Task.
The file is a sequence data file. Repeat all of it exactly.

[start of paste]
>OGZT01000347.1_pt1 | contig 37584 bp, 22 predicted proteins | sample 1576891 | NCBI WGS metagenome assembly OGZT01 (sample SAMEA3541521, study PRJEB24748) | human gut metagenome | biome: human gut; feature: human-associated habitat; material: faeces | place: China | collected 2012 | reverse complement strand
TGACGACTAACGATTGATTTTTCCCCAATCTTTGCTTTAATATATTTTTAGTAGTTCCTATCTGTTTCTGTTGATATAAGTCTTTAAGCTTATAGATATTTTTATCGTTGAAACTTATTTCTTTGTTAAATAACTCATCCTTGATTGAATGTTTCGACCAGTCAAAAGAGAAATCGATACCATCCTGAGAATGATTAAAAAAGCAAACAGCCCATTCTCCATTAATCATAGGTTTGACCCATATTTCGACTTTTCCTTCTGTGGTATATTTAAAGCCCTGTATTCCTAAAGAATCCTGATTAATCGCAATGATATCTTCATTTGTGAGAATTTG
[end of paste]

>OGZT01000347.1_pt1 | contig 37584 bp, 22 predicted proteins | sample 1576891 | NCBI WGS metagenome assembly OGZT01 (sample SAMEA3541521, study PRJEB24748) | human gut metagenome | biome: human gut; feature: human-associated habitat; material: faeces | place: China | collected 2012 | reverse complement strand
TGACGACTAACGATTGATTTTTCCCCAATCTTTGCTTTAATATATTTTTAGTAGTTCCTATCTGTTTCTGTTGATATAAGTCTTTAAGCTTATAGATATTTTTATCGTTGAAACTTATTTCTTTGTTAAATAACTCATCCTTGATTGAATGTTTCGACCAGTCAAAAGAGAAATCGATACCATCCTGAGAATGATTAAAAAAGCAAACAGCCCATTCTCCATTAATCATAGGTTTGACCCATATTTCGACTTTTCCTTCTGTGGTATATTTAAAGCCCTGTATTCCTAAAGAATCCTGATTAATCGCAATGATATCTTCATTTGTGAGAATTTG